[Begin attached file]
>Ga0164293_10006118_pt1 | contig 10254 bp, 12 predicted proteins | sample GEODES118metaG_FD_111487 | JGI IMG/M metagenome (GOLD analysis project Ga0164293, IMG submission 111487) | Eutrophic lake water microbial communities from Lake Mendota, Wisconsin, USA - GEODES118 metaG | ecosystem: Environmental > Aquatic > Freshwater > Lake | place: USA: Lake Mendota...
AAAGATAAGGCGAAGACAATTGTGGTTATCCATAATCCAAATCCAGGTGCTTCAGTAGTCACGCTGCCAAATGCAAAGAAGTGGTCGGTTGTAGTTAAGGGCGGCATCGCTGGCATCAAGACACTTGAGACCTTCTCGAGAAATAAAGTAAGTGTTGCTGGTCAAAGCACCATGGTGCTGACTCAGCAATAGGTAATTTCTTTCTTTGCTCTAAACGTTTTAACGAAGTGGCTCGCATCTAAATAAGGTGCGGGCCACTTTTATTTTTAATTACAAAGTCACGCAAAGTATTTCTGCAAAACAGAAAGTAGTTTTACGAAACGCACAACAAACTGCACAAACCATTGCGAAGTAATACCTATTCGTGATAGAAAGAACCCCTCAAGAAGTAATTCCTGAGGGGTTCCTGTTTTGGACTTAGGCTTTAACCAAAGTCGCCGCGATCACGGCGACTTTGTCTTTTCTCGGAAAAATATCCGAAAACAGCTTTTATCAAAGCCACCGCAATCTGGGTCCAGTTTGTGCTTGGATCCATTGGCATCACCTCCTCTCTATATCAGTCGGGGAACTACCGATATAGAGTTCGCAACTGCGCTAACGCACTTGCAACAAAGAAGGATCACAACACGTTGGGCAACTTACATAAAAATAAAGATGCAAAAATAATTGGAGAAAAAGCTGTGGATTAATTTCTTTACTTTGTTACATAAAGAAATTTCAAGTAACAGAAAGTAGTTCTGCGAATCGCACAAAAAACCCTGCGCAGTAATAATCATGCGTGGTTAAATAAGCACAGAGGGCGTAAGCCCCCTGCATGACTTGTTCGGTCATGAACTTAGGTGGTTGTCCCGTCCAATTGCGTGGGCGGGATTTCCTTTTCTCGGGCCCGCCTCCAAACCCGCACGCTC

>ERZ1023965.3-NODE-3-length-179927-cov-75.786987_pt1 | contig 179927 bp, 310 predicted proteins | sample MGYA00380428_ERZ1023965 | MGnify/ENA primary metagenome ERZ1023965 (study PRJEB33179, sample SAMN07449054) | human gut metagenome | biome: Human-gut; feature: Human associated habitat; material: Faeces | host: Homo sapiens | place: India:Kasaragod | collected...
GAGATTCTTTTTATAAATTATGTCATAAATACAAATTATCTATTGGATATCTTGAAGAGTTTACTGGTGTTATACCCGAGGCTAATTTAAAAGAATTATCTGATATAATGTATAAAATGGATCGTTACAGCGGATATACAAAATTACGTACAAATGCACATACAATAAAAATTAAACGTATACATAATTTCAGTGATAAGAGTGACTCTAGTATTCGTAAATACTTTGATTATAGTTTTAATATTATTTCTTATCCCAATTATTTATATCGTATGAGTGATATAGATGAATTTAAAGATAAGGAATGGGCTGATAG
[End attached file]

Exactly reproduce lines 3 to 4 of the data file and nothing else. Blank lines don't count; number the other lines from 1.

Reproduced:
>ERZ1023965.3-NODE-3-length-179927-cov-75.786987_pt1 | contig 179927 bp, 310 predicted proteins | sample MGYA00380428_ERZ1023965 | MGnify/ENA primary metagenome ERZ1023965 (study PRJEB33179, sample SAMN07449054) | human gut metagenome | biome: Human-gut; feature: Human associated habitat; material: Faeces | host: Homo sapiens | place: India:Kasaragod | collected...
GAGATTCTTTTTATAAATTATGTCATAAATACAAATTATCTATTGGATATCTTGAAGAGTTTACTGGTGTTATACCCGAGGCTAATTTAAAAGAATTATCTGATATAATGTATAAAATGGATCGTTACAGCGGATATACAAAATTACGTACAAATGCACATACAATAAAAATTAAACGTATACATAATTTCAGTGATAAGAGTGACTCTAGTATTCGTAAATACTTTGATTATAGTTTTAATATTATTTCTTATCCCAATTATTTATATCGTATGAGTGATATAGATGAATTTAAAGATAAGGAATGGGCTGATAG